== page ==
Honestly, I never expected anyone to read or care about my cookbook chaos. But now, I’ve realized, there are expectations of something special. After all, there was a cliffhanger, and a promise of an exciting conclusion. What was I thinking?
Back to our story:
So…my brilliant friend Ann said to me “have you tried…Google Drive?”
I wasn’t excited. Google Drive is simply file storage. I hadn’t really looked at the cloud storage options since they don’t seem to DO anything. If you look at the high-end recipe apps, they do lots of things: multiply ingredients to change quantities, build shopping lists, etc., all with a lovely interface. But, I reviewed my criteria, and realized I was looking for basic searchable storage. The bells and whistles might be nice, but I’m not sure I’d use any of those features.
It was easy enough to try it out. I had a Google account—who doesn’t? The button is right there on my Chrome browser window. Google gives you 15 GB of free storage. At an average of 100kb per file, it could hold 15,000 recipes. That should keep me busy for a while! I opened Drive, made a recipes folder, selected the recipe folder on my computer and with a click, I could now access all my data from any device. Yes!
But, how about functionality? I checked a few file formats and found the Drive viewer could handle opening just about anything: pdf, jpg, psd, doc. There aren’t a lot of customization options, but you can star items, which I chose to use for recipes I have tried versus new ones. Visually, you can view thumbnails or list. It’s a file system, so you can create subfolders to group files. I considered subfolders by recipe type, as cookbooks standardly do: appetizers, salads, entrées, desserts, etc., but felt this was limiting and complicating the solution. (And in Minnesota, Jello is a salad and lutefisk is, well, edible. What do you do with that?)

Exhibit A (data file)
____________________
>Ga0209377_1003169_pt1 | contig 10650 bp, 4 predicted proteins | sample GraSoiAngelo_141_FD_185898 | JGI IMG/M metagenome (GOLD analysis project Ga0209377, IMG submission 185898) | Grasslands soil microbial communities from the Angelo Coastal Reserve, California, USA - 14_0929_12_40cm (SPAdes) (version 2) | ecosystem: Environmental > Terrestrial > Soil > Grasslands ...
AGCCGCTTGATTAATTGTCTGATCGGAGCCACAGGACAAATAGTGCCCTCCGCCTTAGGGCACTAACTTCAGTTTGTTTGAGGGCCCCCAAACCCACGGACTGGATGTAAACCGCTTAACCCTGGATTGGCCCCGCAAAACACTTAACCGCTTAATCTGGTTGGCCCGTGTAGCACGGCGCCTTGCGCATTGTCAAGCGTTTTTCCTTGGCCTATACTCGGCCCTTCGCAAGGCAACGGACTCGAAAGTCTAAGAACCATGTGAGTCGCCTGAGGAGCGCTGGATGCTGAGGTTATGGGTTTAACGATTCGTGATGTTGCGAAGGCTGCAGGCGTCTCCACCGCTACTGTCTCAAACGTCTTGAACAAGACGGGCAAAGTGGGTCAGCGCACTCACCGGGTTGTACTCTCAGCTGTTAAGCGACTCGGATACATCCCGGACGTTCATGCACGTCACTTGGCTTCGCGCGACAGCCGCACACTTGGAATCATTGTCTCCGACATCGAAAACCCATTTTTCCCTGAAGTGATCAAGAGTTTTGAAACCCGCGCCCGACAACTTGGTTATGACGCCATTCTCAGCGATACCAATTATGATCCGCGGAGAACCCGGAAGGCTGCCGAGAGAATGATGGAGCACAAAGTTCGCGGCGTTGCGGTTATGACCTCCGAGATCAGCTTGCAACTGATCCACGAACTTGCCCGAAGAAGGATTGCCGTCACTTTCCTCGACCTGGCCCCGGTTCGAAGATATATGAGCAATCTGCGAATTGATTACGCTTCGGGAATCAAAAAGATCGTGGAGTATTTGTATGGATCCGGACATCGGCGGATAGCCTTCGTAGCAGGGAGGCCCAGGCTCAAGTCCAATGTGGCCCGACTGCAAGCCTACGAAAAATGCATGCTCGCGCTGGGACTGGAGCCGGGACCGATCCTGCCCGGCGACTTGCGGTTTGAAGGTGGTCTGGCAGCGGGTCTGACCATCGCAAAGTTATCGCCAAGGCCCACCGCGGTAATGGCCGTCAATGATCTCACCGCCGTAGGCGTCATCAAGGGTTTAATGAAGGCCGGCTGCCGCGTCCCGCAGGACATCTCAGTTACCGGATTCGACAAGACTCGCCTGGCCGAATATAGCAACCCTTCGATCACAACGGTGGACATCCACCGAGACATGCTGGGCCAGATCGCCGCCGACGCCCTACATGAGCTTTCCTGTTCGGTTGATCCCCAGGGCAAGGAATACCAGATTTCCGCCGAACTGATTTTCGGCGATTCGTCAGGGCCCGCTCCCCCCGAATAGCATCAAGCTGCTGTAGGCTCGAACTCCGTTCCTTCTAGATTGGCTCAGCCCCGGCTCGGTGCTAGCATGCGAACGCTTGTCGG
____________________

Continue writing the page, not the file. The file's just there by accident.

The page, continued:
It was when I tested the search capability that I realized the power of the Drive. I searched using the recipe name and, of course, it pulled it right up. After all, it’s the file name. I tried an ingredient search that was not in the title, and, no problem, it found every match. Well, I thought, a pdf created from text is still embedded text, but what about text from a scanned old newspaper. Yes, no problem! The final challenge: how about handwriting? Unbelievably, it interpreted my chicken scratching into correctly spelled words! This is some world-class AI and OCR. You’d think they would be boasting about it in the documentation. (Full disclosure: I generally don’t read support documents. It could be in there.)
What about searching for words that aren’t in the recipe, i.e., summer, brunch, really strong election cocktails? It turns out there are two ways to add text to a document. One is adding comments which function like sticky notes—you can add them anywhere. They are really handy to note changes for future use: “too salty, needed extra 10 minutes to bake, hide from husband”. That text, however, is not searchable. If you want to add descriptors for the search criteria, click on Details for a file and then Description. Anything you type in the description becomes searchable. Yay!
I checked my criteria:
Longevity: I think Google will be around a while
Non-platform specific: check
PDF reader: check et al.
But, how does Google Drive compare to other file storage options? There are quite a few out there. Most do not have the sophisticated AI and OCR for searching within documents which I find critical. Microsoft’s OneDrive does and can boast being bundled with the ubiquitous Office apps—if you pay for them. OneDrive and Google Drive are fairly comparable at this point. Google apps are gaining some sophistication (but not very fast; I’m talking to you Google Keep), but Google does have a bit of a tendency to harvest our data and use it for ad targeting and world domination. Perhaps that’s why they dropped their slogan “Don’t be evil” in favor of “Do the right thing”. (Should they add “…for our shareholders”?) Yes, free comes with a price. Still, Google Drive does everything I need consistently across platforms (though not able to add descriptions or notes on IOS version). In the end it was Microsoft’s lack of features that decided it: OneDrive has less free storage space, doesn’t have sticky notes, has a tendency to crash on my IOS and lacks the ability to add stars to files. I want stars!
So, that’s it. Google wins. The final issue is whether I will be satisfied with this solution over time. I’ll keep you posted. Right now, I’m heading in to the kitchen to make Braised Chicken with Artichokes and Olives. It’s already on my iPad!
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